The NHS is signaling caution on a key telemedicine effort – a service called GP at Hand, which offers online consults with GPs and lets subscribers text with nurses. The service, from a company called Babylon Health, has garnered high satisfaction scores from patients, but the NHS’ quality control arm found that it was falling short on prescribing decisions, sharing information with physicians and monitoring patients, and many GPs fear that the app will effectively privatize care for the worried well while saddling the system with the chronically sick. One thing the service does not lack, as The Economist tartly points out, is demand – by February, the app had signed up nearly 20,000 Londoners.
They're not total Luddites, though. An NHS effort to use sensor tech to flag atrial fibrillation in at-risk patients could save the UK £81 million a year, the agency has projected – and the NHS is distributing 6,000 devices, including the Kardia Mobile and the Watch BP, to do so through GP practices, pharmacies and NHS community clinics as part of a pilot effort.
Perils of tracking device data: a newspaper report found that data from a fitness tracker, Strava, revealed the locations of secret US military bases in Afghanistan and elsewhere, prompting a scramble at the Pentagon.
Roche is buying Flatiron Health, the Alphabet-backed startup that offers an oncology EMR – thereby gaining a treasure trove of oncologic real world evidence and potentially accelerating its clinical trials. A Roche release on the $1.9b deal said Flatiron Health would remain autonomous, but that “the companies will leverage their combined expertise to advance the use of real world evidence to set new industry standards for oncology research and development.”
Apple is angling for ownership of the Personal Health Record, having upgraded the Health app with a feature that allows customers to view medical records on their iPhones. “The updated Health Records section…brings together hospitals, clinics and the existing Health app to make it easy for consumers to see their available medical data from multiple providers whenever they choose,” says the release. Apple’s move into PHRs (and therefore EHRs) could just fix the interoperability problem that’s vexed health IT advocates, by pouring data from disparate systems into a common platform. It might also open the door for pharmas to provide patient resources and financial assistance directly to patients and providers.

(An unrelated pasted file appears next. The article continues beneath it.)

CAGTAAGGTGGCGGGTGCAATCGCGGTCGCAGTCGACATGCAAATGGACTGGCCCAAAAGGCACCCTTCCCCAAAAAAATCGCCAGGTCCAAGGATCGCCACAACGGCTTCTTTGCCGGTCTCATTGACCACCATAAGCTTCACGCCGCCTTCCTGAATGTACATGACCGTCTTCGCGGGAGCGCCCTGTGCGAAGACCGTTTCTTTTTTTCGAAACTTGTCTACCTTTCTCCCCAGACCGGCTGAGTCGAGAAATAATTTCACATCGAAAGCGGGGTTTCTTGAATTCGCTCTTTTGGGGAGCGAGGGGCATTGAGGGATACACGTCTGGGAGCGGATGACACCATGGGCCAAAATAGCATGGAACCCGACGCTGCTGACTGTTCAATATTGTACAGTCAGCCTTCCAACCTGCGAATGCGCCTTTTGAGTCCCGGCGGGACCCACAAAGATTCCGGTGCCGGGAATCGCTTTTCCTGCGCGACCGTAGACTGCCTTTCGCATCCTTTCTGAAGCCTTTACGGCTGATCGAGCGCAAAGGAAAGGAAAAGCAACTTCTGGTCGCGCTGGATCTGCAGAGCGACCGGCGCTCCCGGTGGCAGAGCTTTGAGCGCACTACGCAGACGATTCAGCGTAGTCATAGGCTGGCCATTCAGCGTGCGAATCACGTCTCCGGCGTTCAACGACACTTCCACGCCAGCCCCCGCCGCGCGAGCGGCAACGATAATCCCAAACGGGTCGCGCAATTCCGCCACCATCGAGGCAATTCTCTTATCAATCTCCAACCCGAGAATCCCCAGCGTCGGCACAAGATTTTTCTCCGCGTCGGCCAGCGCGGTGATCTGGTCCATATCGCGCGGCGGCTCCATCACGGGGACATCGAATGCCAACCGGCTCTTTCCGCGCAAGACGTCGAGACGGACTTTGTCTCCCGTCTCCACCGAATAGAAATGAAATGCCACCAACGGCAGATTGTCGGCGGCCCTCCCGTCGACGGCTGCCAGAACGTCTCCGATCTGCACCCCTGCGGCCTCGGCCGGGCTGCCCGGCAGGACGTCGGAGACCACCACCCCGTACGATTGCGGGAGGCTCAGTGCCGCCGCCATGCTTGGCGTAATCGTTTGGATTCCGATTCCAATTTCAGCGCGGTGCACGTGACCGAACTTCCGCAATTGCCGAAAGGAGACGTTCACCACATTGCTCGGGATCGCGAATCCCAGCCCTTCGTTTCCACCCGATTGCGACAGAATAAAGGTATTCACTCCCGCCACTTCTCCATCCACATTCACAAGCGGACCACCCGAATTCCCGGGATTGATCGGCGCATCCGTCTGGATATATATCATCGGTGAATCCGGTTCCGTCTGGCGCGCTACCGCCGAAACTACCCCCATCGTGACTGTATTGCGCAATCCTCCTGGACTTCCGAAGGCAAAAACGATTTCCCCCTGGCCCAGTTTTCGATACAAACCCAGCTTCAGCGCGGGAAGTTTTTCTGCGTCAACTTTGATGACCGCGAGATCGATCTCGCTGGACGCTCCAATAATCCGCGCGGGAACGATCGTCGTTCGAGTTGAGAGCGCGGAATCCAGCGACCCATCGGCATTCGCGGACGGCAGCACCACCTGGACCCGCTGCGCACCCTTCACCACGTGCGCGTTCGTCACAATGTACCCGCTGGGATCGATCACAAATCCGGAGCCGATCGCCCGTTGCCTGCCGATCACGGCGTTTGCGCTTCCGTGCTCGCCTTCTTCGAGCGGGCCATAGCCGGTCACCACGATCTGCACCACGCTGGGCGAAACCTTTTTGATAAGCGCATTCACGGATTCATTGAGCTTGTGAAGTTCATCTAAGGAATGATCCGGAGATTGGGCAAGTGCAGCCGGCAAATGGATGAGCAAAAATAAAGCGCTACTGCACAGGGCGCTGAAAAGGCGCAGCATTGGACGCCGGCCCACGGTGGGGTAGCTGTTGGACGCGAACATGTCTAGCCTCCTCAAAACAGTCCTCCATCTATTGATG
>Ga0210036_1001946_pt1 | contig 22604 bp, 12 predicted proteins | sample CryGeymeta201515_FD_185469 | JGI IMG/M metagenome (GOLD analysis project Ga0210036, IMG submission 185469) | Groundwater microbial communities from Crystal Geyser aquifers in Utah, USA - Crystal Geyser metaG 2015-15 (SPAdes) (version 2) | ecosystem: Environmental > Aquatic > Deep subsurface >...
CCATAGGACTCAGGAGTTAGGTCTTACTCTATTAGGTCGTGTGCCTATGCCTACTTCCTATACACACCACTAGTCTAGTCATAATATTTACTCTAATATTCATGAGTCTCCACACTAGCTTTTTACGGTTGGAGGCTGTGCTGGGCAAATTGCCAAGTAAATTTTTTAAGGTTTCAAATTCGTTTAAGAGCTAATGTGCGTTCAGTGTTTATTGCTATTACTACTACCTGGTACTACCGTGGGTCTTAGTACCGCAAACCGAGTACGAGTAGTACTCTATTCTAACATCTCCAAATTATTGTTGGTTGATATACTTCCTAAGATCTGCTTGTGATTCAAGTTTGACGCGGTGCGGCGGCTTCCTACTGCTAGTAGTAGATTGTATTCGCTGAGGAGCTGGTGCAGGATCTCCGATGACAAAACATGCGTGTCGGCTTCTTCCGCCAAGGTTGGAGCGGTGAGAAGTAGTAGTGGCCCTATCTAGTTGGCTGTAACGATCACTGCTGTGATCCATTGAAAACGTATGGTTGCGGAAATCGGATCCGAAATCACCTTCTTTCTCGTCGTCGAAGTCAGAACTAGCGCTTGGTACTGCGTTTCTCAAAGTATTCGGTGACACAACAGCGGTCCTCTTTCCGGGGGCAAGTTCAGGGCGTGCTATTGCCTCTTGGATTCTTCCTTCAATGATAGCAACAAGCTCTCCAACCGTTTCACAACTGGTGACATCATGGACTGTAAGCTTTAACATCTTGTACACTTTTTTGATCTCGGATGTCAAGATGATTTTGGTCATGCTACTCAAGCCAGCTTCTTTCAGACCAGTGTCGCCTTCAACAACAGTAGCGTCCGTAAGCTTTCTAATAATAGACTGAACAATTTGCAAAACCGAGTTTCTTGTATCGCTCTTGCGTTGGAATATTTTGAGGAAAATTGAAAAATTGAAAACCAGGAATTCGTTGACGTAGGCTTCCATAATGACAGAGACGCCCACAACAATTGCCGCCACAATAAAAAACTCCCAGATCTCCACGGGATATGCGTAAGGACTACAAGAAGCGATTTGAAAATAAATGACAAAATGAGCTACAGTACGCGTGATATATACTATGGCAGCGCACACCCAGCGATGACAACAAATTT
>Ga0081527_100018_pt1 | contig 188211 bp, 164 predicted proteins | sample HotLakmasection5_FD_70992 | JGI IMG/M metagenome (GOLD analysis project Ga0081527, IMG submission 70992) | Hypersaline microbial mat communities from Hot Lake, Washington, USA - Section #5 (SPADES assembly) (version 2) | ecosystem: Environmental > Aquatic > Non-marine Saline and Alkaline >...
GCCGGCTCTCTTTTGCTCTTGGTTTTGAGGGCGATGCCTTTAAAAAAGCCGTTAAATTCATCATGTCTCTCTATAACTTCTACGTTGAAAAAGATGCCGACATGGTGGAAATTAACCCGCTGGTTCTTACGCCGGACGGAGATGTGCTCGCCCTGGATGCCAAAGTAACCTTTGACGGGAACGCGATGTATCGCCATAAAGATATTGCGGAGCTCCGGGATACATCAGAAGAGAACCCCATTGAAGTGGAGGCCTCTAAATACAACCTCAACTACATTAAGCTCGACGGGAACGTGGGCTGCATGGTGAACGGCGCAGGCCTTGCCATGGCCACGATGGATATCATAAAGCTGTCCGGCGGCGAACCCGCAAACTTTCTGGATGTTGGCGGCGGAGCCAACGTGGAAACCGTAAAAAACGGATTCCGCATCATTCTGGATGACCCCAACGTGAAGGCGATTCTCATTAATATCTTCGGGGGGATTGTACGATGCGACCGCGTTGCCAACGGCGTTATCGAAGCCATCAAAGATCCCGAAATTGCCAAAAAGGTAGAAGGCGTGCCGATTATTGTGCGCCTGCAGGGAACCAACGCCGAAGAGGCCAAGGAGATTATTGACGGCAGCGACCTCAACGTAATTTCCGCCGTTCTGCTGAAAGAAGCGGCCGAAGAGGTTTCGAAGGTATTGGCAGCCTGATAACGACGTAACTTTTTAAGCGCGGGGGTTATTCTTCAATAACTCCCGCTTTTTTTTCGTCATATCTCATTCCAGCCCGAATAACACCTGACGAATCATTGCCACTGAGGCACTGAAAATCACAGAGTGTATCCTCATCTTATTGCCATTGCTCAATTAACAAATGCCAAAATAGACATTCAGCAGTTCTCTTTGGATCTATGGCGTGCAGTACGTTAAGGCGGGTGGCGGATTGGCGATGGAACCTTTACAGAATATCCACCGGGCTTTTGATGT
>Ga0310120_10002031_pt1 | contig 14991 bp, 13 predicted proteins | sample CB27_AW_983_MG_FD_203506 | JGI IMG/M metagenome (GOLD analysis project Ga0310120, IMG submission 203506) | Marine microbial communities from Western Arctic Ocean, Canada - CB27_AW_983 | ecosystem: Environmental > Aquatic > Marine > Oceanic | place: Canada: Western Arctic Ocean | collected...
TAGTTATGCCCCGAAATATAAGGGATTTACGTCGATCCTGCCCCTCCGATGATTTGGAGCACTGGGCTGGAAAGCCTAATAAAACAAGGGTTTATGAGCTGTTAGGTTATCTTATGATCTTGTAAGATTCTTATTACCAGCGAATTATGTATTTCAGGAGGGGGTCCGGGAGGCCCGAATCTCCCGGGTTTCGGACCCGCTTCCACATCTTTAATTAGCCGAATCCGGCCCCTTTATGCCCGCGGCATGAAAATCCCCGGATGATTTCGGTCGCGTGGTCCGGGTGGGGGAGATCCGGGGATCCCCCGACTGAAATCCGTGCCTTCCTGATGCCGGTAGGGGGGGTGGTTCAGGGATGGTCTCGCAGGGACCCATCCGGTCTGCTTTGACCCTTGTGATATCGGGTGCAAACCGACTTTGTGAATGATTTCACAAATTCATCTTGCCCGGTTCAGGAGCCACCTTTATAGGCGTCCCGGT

Apple’s also experimenting with provision of healthcare through a network of primary care clinics for employees. They’re starting small, with two AC Wellness clinics in their home base of Santa Clara County, California, and are, in true Apple fashion, hiring not just medical professionals but “designers” who will put together behavior change programs aimed at nudging patients toward wellness and preventing disease.
And Alphabet’s Verily is looking into the business of population health, leveraging its data management expertise to boost adherence and lower readmission rates. “Taking on risk is increasingly appealing to tech companies because it involves aggregating and analyzing a mass of health information but doesn’t necessarily require buying or building a health insurance company,” writes CNBC’s indefatigable Christina Farr (who you should be following!).
WEGO Health says Facebook’s news algorithm is great news for patient influencers, who have seen a huge boost in engagement on their posts since the shift. The upshot for healthcare brands? “A strategy change will be needed for brands that have historically seen a positive ROI from organic content to consumers,” says WEGO’s Jack Barrette. “Philosophically, there will be more of a focus on influencers and advertising from brands.”
Amazon, like Apple, plans to tinker with the healthcare system using its own employees – and those of JP Morgan Chase and Berkshire Hathaway. The trio are partnering on an as-yet ill-defined venture aimed at better providing healthcare to their combined 1.1 million employees – in part through technological innovation. The goal, per the Oracle of Omaha, is to get around the “hungry tapeworm” of “ballooning costs” afflicting the U.S. healthcare system.
Unencumbered by HIPAA and facing crushing patient burdens, China's medical system is also way ahead of its Western counterparts when it comes to implementing healthcare applications of A.I., particularly around imaging.
Count on a boom in augmented reality apps, with a fresh crop of smart glasses arriving, five years after Google Glass crashed out of the consumer marketplace.
The trend of “vertical integration” mergers in among U.S. healthcare giants is creating some interesting chimeras – along with some “Godzilla vs. Mothra”-class regional rivalries. Here’s a look at two very different models – one with a legacy in health insurance, the other a digitally-innovative hospital system –squaring off in Western Pennsylvania.
A quasi-government body wants to scrap an important carrot meant to spur the shift to value-based care in the U.S., and physician lobbies are fighting to save it, even though they hate it. At issue is the Merit-based Incentive Payment System, or MIPS, envisioned under MACRA (which replaced the HITECH Act). Meanwhile, the bipartisan budget deal announced earlier this month killed off the ACA’s Independent Payments Advisory Board, which was meant to lower costs to the Medicare program but quickly became a political football and the subject of intense lobbying, and never really got off the ground as a result. These are incremental swipes at the legislative framework meant to support the shift to value, but they could all add up over the course of a presidential administration.